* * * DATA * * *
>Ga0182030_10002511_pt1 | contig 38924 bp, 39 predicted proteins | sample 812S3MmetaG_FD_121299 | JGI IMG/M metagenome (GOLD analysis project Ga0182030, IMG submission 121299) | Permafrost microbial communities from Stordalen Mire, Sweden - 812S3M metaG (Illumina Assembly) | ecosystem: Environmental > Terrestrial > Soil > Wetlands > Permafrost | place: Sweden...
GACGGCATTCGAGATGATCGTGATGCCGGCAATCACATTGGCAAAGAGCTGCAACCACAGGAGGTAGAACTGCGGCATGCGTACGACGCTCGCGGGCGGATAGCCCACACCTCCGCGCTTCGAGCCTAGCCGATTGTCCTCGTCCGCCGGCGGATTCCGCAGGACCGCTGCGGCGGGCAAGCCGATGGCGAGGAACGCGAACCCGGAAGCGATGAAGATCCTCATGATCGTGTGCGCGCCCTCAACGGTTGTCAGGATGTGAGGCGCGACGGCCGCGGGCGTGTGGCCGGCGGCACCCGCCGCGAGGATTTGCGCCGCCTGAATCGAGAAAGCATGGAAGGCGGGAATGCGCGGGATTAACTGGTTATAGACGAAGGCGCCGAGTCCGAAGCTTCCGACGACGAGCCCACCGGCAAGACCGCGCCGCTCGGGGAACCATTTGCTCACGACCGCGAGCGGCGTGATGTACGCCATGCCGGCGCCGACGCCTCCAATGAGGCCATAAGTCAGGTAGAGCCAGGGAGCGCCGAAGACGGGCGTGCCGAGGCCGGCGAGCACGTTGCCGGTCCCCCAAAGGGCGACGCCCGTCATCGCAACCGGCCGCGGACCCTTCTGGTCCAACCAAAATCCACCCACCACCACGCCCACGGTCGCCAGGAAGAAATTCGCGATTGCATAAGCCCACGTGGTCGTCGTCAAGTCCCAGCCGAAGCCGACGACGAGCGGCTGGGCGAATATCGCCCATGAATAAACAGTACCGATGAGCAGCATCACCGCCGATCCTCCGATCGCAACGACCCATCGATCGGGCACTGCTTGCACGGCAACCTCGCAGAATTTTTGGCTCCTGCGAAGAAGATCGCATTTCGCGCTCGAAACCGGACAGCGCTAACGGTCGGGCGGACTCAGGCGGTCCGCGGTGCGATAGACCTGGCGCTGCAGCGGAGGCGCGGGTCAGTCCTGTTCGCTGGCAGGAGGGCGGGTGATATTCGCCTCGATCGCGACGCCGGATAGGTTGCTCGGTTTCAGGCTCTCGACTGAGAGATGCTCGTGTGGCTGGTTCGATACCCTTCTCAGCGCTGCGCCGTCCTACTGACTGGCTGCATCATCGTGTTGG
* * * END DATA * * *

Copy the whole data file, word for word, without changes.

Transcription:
>Ga0182030_10002511_pt1 | contig 38924 bp, 39 predicted proteins | sample 812S3MmetaG_FD_121299 | JGI IMG/M metagenome (GOLD analysis project Ga0182030, IMG submission 121299) | Permafrost microbial communities from Stordalen Mire, Sweden - 812S3M metaG (Illumina Assembly) | ecosystem: Environmental > Terrestrial > Soil > Wetlands > Permafrost | place: Sweden...
GACGGCATTCGAGATGATCGTGATGCCGGCAATCACATTGGCAAAGAGCTGCAACCACAGGAGGTAGAACTGCGGCATGCGTACGACGCTCGCGGGCGGATAGCCCACACCTCCGCGCTTCGAGCCTAGCCGATTGTCCTCGTCCGCCGGCGGATTCCGCAGGACCGCTGCGGCGGGCAAGCCGATGGCGAGGAACGCGAACCCGGAAGCGATGAAGATCCTCATGATCGTGTGCGCGCCCTCAACGGTTGTCAGGATGTGAGGCGCGACGGCCGCGGGCGTGTGGCCGGCGGCACCCGCCGCGAGGATTTGCGCCGCCTGAATCGAGAAAGCATGGAAGGCGGGAATGCGCGGGATTAACTGGTTATAGACGAAGGCGCCGAGTCCGAAGCTTCCGACGACGAGCCCACCGGCAAGACCGCGCCGCTCGGGGAACCATTTGCTCACGACCGCGAGCGGCGTGATGTACGCCATGCCGGCGCCGACGCCTCCAATGAGGCCATAAGTCAGGTAGAGCCAGGGAGCGCCGAAGACGGGCGTGCCGAGGCCGGCGAGCACGTTGCCGGTCCCCCAAAGGGCGACGCCCGTCATCGCAACCGGCCGCGGACCCTTCTGGTCCAACCAAAATCCACCCACCACCACGCCCACGGTCGCCAGGAAGAAATTCGCGATTGCATAAGCCCACGTGGTCGTCGTCAAGTCCCAGCCGAAGCCGACGACGAGCGGCTGGGCGAATATCGCCCATGAATAAACAGTACCGATGAGCAGCATCACCGCCGATCCTCCGATCGCAACGACCCATCGATCGGGCACTGCTTGCACGGCAACCTCGCAGAATTTTTGGCTCCTGCGAAGAAGATCGCATTTCGCGCTCGAAACCGGACAGCGCTAACGGTCGGGCGGACTCAGGCGGTCCGCGGTGCGATAGACCTGGCGCTGCAGCGGAGGCGCGGGTCAGTCCTGTTCGCTGGCAGGAGGGCGGGTGATATTCGCCTCGATCGCGACGCCGGATAGGTTGCTCGGTTTCAGGCTCTCGACTGAGAGATGCTCGTGTGGCTGGTTCGATACCCTTCTCAGCGCTGCGCCGTCCTACTGACTGGCTGCATCATCGTGTTGG